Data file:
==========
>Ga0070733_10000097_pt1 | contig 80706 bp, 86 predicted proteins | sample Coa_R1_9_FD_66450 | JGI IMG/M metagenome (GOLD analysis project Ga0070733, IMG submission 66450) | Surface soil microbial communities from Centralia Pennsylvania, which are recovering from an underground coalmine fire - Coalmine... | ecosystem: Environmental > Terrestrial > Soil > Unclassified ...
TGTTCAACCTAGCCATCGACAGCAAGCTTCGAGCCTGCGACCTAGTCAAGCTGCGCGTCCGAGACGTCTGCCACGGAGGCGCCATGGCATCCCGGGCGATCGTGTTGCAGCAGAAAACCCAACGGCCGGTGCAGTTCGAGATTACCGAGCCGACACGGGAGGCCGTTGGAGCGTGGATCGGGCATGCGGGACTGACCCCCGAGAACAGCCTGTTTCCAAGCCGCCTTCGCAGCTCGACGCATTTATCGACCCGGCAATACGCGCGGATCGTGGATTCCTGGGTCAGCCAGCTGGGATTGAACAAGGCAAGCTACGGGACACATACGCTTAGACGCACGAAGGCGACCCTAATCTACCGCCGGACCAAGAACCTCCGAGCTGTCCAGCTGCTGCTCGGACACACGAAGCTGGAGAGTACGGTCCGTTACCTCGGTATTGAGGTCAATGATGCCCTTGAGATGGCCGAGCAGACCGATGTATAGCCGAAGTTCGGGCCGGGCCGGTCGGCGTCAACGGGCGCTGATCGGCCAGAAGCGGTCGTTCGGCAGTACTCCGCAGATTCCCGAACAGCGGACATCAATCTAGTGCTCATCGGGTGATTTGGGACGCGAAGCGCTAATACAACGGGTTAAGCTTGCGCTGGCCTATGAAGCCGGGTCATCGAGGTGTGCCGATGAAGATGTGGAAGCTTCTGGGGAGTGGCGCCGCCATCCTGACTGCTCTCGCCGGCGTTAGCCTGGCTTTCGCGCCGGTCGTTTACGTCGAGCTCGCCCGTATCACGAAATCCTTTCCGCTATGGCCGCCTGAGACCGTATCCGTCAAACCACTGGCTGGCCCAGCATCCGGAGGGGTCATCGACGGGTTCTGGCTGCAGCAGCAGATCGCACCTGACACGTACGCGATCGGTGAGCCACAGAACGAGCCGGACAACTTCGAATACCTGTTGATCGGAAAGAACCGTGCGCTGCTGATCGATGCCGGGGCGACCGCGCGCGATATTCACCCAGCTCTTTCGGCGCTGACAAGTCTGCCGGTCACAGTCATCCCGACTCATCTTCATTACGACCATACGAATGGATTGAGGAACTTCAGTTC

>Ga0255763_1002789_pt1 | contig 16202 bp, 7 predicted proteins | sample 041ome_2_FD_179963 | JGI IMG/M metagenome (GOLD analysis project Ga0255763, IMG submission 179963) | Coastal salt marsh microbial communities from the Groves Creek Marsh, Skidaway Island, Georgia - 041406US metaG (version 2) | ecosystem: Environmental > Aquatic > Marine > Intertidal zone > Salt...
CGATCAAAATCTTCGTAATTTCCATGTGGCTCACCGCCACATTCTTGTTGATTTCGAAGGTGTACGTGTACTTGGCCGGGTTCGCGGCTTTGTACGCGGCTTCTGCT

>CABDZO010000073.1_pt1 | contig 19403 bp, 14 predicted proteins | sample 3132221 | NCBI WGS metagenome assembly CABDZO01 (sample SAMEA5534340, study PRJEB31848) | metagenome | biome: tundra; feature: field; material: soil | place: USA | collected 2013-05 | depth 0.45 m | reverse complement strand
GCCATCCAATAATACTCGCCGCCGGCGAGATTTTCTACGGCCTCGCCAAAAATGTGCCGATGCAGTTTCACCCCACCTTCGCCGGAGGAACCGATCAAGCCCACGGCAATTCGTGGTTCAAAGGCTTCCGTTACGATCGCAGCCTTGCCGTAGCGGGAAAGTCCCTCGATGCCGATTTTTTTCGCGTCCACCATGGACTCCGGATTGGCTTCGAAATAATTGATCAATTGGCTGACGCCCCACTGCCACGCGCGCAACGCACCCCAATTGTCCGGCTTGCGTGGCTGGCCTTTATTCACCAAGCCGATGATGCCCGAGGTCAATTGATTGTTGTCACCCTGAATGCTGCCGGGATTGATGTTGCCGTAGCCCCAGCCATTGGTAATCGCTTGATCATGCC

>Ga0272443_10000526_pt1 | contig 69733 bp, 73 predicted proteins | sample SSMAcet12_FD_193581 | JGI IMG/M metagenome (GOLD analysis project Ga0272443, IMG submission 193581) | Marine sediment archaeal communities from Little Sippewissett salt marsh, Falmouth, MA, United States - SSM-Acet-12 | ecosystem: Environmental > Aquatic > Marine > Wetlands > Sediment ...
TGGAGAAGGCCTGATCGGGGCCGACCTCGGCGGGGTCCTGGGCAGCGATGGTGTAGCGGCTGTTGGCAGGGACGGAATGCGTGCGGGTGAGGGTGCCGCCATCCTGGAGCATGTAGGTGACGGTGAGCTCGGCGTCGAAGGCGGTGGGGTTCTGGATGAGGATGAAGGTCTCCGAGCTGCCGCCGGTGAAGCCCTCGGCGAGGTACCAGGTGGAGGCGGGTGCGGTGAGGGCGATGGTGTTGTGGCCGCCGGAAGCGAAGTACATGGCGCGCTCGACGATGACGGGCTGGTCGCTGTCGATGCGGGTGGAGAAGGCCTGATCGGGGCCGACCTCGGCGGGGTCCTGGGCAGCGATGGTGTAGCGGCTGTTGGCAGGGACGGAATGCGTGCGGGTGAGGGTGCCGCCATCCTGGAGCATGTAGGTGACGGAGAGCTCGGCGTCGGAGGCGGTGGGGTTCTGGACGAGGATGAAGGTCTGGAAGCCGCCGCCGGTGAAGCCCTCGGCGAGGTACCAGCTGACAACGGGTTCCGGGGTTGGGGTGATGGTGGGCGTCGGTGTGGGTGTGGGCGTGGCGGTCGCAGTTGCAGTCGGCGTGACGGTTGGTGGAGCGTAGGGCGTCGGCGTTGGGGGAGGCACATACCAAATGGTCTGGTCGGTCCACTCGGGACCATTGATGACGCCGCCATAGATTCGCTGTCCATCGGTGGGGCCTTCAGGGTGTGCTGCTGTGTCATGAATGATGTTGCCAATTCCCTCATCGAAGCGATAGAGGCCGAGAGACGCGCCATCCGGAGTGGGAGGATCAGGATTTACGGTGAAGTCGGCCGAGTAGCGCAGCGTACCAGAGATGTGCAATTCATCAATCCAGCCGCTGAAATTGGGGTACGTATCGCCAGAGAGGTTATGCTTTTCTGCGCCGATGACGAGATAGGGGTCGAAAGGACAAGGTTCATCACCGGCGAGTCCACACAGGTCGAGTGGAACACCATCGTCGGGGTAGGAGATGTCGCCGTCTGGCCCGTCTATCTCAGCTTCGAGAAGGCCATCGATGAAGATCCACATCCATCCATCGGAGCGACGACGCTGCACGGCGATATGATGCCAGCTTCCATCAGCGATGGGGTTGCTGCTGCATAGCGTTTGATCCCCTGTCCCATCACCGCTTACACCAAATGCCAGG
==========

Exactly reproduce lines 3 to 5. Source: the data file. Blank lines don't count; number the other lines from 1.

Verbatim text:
>Ga0255763_1002789_pt1 | contig 16202 bp, 7 predicted proteins | sample 041ome_2_FD_179963 | JGI IMG/M metagenome (GOLD analysis project Ga0255763, IMG submission 179963) | Coastal salt marsh microbial communities from the Groves Creek Marsh, Skidaway Island, Georgia - 041406US metaG (version 2) | ecosystem: Environmental > Aquatic > Marine > Intertidal zone > Salt...
CGATCAAAATCTTCGTAATTTCCATGTGGCTCACCGCCACATTCTTGTTGATTTCGAAGGTGTACGTGTACTTGGCCGGGTTCGCGGCTTTGTACGCGGCTTCTGCT

>CABDZO010000073.1_pt1 | contig 19403 bp, 14 predicted proteins | sample 3132221 | NCBI WGS metagenome assembly CABDZO01 (sample SAMEA5534340, study PRJEB31848) | metagenome | biome: tundra; feature: field; material: soil | place: USA | collected 2013-05 | depth 0.45 m | reverse complement strand